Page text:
A casino is a gambling establishment that accepts wagers on games of chance (and sometimes skill). Slot machines, roulette, blackjack, poker, keno and craps bring in the billions of dollars in profits to casinos. Musical shows, lighted fountains and elaborate themes help draw the crowds, but the casinos would not exist without those games of chance.
The casinos’ built-in advantages ensure that they will, on average, win. These advantages are known as the house edge. Casino designers know that they cannot change this advantage, but they can try to make the atmosphere as inviting and attractive as possible. Luxury suites, free drinks while gambling, clubs, concerts and restaurants are all intended to keep people betting and coming back for more.
Security is another major concern of casino owners. Because of the large amounts of money handled within a casino, both patrons and employees may be tempted to cheat or steal, in collusion or independently. To combat this, many casinos have extensive security measures. Typical security systems include cameras in every room that can be adjusted to focus on suspicious patrons by personnel in a separate room filled with banks of security monitors.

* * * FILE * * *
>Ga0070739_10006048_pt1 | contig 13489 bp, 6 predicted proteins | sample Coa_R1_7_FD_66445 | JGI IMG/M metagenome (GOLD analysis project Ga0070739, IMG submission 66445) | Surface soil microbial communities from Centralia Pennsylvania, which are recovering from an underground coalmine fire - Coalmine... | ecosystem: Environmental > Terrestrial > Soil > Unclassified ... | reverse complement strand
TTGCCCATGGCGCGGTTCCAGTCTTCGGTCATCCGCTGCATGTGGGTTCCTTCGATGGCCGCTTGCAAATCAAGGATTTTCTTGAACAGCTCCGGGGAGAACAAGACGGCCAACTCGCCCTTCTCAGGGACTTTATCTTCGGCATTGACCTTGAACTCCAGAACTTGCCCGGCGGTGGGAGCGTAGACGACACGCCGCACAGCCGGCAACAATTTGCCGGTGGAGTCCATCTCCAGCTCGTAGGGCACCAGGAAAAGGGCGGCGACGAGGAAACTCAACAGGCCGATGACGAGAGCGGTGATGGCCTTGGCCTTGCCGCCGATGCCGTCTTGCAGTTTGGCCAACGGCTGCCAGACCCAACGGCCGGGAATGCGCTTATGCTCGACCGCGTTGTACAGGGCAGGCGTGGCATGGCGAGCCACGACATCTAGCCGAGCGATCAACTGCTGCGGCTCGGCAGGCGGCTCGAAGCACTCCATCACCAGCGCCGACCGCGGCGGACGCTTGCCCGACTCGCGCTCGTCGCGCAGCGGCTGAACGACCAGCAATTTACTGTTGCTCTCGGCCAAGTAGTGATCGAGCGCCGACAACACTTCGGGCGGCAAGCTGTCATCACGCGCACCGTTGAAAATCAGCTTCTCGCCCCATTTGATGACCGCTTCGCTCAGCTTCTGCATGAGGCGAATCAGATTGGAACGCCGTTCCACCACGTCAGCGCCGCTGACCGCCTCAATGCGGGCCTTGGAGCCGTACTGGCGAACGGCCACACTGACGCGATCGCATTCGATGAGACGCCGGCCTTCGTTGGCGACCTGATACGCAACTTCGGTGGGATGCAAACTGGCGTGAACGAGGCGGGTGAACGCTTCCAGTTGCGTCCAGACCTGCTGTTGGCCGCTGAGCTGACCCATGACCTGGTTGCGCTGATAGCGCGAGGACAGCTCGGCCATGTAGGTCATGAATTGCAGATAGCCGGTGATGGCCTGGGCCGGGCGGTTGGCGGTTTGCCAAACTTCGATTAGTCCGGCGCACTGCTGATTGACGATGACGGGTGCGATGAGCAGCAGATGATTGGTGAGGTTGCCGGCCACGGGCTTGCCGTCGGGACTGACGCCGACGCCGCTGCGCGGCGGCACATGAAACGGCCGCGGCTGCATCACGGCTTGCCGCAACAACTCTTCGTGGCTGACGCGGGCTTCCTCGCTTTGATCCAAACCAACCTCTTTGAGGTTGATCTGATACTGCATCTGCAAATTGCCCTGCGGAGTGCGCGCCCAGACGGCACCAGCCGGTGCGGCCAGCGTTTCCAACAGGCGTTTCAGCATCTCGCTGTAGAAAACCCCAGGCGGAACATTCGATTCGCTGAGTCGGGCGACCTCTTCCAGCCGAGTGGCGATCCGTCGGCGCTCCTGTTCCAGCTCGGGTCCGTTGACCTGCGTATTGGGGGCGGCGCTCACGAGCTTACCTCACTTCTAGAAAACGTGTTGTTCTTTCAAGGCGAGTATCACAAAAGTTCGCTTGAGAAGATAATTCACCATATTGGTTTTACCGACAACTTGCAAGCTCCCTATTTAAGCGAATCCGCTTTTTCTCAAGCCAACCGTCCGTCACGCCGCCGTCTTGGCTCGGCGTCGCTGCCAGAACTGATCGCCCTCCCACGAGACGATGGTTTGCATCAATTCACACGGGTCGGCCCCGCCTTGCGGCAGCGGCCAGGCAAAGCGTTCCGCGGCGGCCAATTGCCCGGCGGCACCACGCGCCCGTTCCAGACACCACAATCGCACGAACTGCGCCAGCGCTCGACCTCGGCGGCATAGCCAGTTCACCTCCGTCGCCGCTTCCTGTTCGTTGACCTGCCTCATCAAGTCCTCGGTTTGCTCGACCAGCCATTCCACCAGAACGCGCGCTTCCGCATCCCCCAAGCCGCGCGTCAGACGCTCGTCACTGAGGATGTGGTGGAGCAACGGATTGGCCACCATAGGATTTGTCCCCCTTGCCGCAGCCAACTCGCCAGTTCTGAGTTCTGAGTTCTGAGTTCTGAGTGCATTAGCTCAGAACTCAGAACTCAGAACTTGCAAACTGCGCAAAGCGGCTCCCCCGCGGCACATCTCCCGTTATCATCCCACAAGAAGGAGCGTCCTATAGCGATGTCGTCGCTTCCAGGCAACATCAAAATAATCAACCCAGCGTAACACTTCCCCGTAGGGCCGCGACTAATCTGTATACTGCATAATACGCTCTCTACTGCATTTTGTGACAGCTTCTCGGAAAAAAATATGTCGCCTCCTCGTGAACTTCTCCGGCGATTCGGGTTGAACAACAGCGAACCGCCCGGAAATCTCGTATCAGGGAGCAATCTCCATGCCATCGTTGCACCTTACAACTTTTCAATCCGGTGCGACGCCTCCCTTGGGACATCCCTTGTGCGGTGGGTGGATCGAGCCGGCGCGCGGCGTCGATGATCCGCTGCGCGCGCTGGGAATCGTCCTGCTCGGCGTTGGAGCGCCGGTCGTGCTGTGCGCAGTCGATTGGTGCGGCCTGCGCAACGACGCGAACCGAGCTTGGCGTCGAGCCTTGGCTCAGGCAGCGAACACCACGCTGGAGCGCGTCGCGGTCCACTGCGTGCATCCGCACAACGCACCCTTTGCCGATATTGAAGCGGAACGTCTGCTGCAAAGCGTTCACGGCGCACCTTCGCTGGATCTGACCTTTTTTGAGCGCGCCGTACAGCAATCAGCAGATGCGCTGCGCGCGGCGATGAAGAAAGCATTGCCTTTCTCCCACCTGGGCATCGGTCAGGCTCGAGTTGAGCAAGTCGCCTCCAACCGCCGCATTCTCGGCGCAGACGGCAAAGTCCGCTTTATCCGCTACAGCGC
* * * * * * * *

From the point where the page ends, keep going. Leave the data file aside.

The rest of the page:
In addition to these visible security measures, casinos rely on subtle clues to detect cheating and theft. For example, the way in which dealers shuffle cards and deal chips follows certain patterns, making it easier for security to spot when something goes wrong. Statistical deviations from expected results, whether on a blackjack table or a roulette wheel, can be quickly discovered by electronic monitoring.